She drapes like a rag doll along my chest. Is she awake or asleep? Her low muscle tone makes it hard to tell. My breast molds to her tummy, that softness already scarred by surgery on her third day of life. Her perfect toes graze my navel, rising and falling with my breath. A clear tube extends from her nose to an oxygen tank near my feet. A disc of surgical tape on the apple of her cheek holds the tube in place.
My niece’s heart lies inches above my own. Her blood flows across the ventricles and atria, mixing what was meant to stay separate. My own orderly chambers mimic rhythm for her pulse, coax her blood into a river flowing purposely within its banks. I invoke a metaphysical call-and-response. I induce a biological hypnosis to suggest healing into her.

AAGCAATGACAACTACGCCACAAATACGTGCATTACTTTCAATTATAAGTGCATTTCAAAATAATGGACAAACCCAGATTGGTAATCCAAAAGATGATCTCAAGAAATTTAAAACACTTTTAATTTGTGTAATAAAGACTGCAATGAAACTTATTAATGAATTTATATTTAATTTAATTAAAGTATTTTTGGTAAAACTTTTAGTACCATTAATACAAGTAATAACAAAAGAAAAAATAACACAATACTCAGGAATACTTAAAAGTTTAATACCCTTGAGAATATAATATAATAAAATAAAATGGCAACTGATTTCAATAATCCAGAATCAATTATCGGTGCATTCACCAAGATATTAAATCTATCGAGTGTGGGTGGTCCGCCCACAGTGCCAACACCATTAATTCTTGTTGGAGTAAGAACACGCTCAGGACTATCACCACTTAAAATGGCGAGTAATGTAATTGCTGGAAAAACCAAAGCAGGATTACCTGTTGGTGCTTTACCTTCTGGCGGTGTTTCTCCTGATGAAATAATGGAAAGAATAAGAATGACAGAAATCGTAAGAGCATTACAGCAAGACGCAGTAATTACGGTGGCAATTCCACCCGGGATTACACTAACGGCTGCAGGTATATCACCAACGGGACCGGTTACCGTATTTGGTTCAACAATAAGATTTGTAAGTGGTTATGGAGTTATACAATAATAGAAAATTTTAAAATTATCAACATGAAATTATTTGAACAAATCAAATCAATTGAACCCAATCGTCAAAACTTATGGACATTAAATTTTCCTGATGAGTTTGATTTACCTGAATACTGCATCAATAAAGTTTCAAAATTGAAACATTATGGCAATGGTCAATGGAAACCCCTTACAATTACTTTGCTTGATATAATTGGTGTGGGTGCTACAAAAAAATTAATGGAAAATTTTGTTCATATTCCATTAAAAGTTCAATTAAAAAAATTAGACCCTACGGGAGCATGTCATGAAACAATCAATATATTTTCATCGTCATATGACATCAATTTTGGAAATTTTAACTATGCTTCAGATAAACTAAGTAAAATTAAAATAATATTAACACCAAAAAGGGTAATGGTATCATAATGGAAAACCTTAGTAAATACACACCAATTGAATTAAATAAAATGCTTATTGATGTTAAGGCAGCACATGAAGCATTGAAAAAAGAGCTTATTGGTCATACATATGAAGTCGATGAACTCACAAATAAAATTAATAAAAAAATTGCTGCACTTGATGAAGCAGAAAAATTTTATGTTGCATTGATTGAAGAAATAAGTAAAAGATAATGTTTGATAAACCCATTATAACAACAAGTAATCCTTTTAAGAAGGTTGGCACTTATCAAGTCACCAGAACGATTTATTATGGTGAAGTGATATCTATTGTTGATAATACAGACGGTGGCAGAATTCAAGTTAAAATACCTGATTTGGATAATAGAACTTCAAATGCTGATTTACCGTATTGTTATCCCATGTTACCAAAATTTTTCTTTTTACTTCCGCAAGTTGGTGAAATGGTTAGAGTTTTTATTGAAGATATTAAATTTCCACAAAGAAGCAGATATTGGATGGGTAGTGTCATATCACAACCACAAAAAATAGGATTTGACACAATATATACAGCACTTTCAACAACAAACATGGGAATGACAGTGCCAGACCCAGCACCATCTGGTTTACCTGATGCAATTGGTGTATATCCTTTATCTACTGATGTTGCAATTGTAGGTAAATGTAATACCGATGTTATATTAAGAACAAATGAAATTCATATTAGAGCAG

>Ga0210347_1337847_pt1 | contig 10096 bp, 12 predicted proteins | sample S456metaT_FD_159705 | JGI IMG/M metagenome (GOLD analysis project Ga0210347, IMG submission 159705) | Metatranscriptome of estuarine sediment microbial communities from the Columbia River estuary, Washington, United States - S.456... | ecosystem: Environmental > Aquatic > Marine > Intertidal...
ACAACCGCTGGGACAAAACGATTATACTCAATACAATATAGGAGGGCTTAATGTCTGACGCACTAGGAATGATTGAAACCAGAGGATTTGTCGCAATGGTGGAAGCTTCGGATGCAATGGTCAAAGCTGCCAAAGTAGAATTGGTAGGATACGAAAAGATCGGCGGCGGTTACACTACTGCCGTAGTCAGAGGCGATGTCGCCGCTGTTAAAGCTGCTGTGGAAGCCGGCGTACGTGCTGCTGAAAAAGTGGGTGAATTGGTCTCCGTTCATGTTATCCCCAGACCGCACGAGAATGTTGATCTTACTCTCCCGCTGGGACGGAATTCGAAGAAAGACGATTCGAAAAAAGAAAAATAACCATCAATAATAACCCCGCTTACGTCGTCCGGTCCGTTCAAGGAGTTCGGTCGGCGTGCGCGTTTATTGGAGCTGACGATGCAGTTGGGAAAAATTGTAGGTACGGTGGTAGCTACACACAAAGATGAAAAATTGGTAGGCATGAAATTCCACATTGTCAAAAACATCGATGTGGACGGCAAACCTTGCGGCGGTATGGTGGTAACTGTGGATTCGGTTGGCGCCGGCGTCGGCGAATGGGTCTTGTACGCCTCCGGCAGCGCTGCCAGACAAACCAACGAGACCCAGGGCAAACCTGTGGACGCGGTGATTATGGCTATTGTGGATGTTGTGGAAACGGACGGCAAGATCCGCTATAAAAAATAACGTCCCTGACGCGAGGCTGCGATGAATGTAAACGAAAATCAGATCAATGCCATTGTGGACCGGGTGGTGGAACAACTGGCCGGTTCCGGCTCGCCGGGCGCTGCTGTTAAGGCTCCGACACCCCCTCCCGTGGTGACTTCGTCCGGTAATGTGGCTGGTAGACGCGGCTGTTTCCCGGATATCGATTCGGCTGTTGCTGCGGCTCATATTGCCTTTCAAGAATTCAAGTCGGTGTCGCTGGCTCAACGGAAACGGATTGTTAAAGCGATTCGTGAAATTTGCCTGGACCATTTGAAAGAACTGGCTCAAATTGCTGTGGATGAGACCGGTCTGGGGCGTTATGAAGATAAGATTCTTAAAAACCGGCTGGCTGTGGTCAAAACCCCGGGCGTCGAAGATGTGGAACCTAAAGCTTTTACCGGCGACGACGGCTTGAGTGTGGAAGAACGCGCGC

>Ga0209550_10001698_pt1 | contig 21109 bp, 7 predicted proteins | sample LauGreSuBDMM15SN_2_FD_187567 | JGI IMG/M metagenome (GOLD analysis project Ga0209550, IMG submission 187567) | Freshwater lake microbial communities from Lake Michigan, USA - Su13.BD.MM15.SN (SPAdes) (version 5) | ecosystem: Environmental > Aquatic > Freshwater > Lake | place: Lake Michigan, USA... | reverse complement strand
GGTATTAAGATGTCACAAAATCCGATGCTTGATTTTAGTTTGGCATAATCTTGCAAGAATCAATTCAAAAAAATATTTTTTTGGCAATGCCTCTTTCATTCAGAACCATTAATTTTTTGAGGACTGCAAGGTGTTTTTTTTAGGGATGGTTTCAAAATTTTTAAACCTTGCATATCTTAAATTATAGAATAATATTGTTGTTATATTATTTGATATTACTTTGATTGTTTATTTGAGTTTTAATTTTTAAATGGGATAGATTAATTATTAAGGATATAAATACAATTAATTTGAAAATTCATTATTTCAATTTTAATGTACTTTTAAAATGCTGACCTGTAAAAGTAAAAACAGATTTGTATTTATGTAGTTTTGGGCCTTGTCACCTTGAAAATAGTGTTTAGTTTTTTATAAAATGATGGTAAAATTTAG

How many will see her extra 21st chromosome as something missing rather than something more? The odds were against her birth. Yet, here she is. Here is Jordan.
“You’ll make it,” I tell her. “I know it’s hard, but it’s going to be worth it.” I nestle her against me and summon the delicacy of aspen leaves trembling yet holding fast in the wind, the tenaciousness of hoar frost under bright, winter sunlight. I send her the joy of it through my pores.
Already I see her shiny black shoes. She’s running toward me, arms flung wide.